Tracking near surface drogues using an acoustic travel time technique in shallow, highly stratified water : problems and observations
Churchill, James H.
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During July and August of 1980 near surface water velocities of Lake Huron were measured by tracking drogues, equipped with sonobuoys, using an acoustic travel time technique. Prior to these experiments difficulties associated with acoustic ray bending in the shallow, highly stratified environment were anticipated. Simple models were developed to predict the errors in drogue position and velocity determination resulting from ray bending. During the experiments round trip travel times of acoustic pulses transmitted between three bottom transponders and a transducer (lowered from a ship) were recorded. These combined with ray diagrams strongly suggested that, for a separation between the transducer and a bottom transponder of about 1.2 km, pulses which were detected first traveled by two paths, that of an inflected ray and that of a ray trapped beneath the thermocline. The error in position and velocity determination associated with these paths was 1 to 2%. Evidence also indicated that increased thermocline depth resulted in decreased tracking range.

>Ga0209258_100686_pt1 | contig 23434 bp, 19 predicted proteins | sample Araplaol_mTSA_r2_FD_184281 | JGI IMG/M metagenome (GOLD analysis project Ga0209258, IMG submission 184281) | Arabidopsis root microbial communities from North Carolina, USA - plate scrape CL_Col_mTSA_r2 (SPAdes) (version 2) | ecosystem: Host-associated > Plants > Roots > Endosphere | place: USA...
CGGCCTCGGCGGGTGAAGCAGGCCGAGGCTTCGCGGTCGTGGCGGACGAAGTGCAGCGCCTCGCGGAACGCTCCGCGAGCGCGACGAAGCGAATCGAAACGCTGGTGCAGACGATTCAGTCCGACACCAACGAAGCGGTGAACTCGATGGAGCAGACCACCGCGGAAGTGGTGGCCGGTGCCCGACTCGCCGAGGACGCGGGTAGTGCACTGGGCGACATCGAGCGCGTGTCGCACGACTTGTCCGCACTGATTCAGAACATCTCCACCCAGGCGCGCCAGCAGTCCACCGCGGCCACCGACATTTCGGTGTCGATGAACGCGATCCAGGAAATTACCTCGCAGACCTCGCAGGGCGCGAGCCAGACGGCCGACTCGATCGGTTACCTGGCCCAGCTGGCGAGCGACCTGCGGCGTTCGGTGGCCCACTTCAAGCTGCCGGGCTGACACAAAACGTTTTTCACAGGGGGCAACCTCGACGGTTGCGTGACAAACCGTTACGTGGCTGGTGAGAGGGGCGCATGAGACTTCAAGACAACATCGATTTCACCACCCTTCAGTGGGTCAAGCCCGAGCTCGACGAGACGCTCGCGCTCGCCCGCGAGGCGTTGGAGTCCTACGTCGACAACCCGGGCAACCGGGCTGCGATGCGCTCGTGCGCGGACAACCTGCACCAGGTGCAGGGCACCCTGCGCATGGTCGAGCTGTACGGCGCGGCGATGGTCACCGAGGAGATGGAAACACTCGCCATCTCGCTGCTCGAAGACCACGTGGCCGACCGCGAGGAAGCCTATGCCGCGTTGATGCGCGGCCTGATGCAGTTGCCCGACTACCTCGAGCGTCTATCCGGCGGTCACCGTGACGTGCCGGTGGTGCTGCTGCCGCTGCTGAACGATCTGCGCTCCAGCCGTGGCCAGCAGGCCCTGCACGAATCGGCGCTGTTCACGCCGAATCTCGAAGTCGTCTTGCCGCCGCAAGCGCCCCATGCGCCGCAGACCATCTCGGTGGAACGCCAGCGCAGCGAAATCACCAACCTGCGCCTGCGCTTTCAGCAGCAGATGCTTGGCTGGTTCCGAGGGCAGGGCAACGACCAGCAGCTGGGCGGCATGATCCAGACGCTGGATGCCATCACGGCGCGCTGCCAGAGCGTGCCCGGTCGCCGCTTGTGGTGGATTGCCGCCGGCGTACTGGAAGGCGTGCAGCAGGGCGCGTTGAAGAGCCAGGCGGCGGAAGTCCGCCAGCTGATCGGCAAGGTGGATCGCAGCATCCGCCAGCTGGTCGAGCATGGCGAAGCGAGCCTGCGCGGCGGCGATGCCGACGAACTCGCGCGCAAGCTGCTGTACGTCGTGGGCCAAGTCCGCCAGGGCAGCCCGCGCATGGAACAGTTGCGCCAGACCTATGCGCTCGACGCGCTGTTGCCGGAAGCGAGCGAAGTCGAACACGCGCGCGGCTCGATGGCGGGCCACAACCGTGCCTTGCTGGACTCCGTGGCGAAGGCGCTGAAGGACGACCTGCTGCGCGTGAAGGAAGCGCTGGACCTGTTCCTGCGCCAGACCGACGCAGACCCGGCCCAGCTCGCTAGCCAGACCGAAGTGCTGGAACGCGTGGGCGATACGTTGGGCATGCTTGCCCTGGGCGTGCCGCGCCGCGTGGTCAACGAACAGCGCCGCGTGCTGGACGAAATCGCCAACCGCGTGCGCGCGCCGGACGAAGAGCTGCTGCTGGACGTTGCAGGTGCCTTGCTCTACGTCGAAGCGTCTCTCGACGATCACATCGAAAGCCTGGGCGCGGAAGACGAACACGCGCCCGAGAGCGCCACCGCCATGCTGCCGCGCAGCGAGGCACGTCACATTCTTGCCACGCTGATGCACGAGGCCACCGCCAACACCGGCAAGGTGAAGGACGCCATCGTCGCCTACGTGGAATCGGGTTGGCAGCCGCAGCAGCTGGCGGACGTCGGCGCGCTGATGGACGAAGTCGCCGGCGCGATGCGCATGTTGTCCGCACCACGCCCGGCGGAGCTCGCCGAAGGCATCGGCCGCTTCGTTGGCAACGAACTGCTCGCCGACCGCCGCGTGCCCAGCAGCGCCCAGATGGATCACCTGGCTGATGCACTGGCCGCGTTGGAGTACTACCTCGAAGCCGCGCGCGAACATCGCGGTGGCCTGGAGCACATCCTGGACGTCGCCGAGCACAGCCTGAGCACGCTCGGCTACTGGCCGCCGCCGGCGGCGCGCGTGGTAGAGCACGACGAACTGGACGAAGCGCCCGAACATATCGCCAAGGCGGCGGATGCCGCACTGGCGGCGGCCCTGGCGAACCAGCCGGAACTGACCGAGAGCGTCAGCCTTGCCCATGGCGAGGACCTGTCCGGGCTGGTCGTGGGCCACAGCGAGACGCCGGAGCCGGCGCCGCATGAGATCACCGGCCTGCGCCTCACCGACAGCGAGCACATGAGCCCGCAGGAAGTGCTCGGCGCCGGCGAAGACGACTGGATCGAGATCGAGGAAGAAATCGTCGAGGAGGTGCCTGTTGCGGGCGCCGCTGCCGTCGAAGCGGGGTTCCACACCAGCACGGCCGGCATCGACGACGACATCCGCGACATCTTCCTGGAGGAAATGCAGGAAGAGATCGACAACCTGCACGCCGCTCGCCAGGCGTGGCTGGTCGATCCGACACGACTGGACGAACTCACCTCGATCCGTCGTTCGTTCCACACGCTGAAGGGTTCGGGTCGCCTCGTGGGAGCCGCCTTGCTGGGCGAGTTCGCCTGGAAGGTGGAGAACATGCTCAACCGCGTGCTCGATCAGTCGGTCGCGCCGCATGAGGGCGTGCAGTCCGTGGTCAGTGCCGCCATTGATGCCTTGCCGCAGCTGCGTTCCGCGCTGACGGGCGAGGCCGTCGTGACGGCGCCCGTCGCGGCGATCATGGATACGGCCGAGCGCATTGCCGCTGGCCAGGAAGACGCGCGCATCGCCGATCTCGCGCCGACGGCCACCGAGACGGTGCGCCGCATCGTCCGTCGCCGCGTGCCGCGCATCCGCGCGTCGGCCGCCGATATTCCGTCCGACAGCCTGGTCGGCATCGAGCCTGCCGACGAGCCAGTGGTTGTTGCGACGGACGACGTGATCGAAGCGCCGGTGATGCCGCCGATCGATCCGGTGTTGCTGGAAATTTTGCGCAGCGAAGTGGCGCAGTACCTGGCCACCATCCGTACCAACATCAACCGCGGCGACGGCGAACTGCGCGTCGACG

Suggested CitationChurchill, J. H. (1981). Tracking near surface drogues using an acoustic travel time technique in shallow, highly stratified water: problems and observations. Woods Hole Oceanographic Institution. https://doi.org/10.1575/1912/10253
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